German sports manufacturer Adidas on Thursday posted a significant second-quarter loss but said it expected a rebound in the summer as coronavirus restrictions are lifted and online sales boom.
Adidas reported a net loss of 295 million euros ($349 million) in the three months to the end of June, compared with a profit of 531 million euros in the same period the previous year.
Revenue plummeted 35 per cent to 3.6 billion euros, from 5.5 billion euros in the same period of the previous year.
But the Bavaria-based company boasted of almost doubling its e-commerce sales, as direct-to-consumer revenue increased slightly.
At its most severe point, the pandemic closed 70 per cent of Adidas stores worldwide. As of its earnings announcement, 92 per cent of stores are operational, it said.
“We are now seeing the light at the end of the tunnel as the normalisation in the physical business continues,” Adidas chief executive Kasper Rorsted said.
The world’s second-largest sportswear maker said that business has recovered since the end of June and that it anticipates a third-quarter operating profit of 600 million to 700 million euros — an improvement of around a billion euros on the second quarter — barring any major further lockdowns.
“Where we are open for business, be it in physical stores or in the digital space, consumer demand for our products is high. This is a solid foundation to build on as the long-term growth prospects for the industry have become even more promising,” Rorsted added.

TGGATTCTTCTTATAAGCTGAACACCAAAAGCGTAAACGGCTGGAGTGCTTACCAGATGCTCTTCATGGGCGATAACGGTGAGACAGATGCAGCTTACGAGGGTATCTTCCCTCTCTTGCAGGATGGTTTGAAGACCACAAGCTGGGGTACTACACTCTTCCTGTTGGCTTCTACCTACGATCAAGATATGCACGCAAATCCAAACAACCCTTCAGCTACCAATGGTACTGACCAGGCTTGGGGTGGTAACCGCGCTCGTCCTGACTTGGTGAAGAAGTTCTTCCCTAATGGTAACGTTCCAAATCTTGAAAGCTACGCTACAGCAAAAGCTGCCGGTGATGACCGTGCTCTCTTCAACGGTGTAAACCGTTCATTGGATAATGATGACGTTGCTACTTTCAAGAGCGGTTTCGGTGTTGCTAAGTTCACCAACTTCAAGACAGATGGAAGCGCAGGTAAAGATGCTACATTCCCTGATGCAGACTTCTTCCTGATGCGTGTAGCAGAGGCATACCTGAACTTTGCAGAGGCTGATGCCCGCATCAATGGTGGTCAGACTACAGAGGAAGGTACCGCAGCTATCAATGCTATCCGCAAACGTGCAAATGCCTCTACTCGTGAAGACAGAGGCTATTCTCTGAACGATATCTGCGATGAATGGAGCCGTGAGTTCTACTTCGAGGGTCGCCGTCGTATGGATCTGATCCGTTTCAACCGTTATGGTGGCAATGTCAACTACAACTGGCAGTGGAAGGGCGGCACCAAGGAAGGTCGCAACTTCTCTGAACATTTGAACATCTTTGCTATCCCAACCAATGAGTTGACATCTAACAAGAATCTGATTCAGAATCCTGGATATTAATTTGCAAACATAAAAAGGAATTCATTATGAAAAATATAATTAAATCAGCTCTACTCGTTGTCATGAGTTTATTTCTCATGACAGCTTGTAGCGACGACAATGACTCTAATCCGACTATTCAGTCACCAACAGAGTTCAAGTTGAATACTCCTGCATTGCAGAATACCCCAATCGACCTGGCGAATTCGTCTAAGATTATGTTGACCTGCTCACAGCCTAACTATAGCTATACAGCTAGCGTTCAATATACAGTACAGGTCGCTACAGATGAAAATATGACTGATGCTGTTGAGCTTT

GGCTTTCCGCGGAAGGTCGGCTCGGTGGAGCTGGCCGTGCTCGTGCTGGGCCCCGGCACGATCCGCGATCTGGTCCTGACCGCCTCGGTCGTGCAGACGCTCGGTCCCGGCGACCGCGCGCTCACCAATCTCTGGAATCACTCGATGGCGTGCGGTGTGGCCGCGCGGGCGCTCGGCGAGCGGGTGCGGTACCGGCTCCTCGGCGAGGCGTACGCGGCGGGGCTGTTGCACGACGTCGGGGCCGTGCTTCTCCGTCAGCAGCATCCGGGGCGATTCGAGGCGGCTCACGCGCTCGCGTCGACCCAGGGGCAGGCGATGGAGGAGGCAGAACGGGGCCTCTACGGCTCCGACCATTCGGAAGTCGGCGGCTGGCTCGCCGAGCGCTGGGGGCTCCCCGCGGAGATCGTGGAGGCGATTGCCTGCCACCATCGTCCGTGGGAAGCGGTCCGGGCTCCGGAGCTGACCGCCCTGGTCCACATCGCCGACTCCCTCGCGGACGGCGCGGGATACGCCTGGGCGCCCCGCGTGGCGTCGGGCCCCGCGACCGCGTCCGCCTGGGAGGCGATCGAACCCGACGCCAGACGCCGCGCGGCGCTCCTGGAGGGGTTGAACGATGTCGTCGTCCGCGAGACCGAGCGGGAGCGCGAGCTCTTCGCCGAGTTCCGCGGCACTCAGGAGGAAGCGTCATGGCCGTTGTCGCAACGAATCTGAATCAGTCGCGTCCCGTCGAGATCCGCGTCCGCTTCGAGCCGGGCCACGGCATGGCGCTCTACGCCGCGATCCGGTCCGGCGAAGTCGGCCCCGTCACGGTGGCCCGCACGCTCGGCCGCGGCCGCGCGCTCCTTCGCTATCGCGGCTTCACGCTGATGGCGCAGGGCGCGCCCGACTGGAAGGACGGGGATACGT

However, Adidas said it was unable to give a full-year outlook “due to the prevailing uncertainties around the further development of the coronavirus pandemic, the pace of business normalisation in the reopened stores as well as the global macroeconomic environment.”
Sales at the Adidas brand fell 33 per cent in the quarter, while at Reebok revenue fell 42 per cent, reflecting its dependence on the US market, which continues to see fluctuating restrictions related to the pandemic.
Chinese sales were flat during the quarter, with May and June showing strong growth after stores reopened across the country.
The news adds to a difficult period for Adidas, which was hit by a diversity scandal that led to the resignation of its HR chief Karen Parkin in June.
It has since joined a number of other multinational companies in pausing its advertising on Facebook over the tech giant’s policies on hate speech.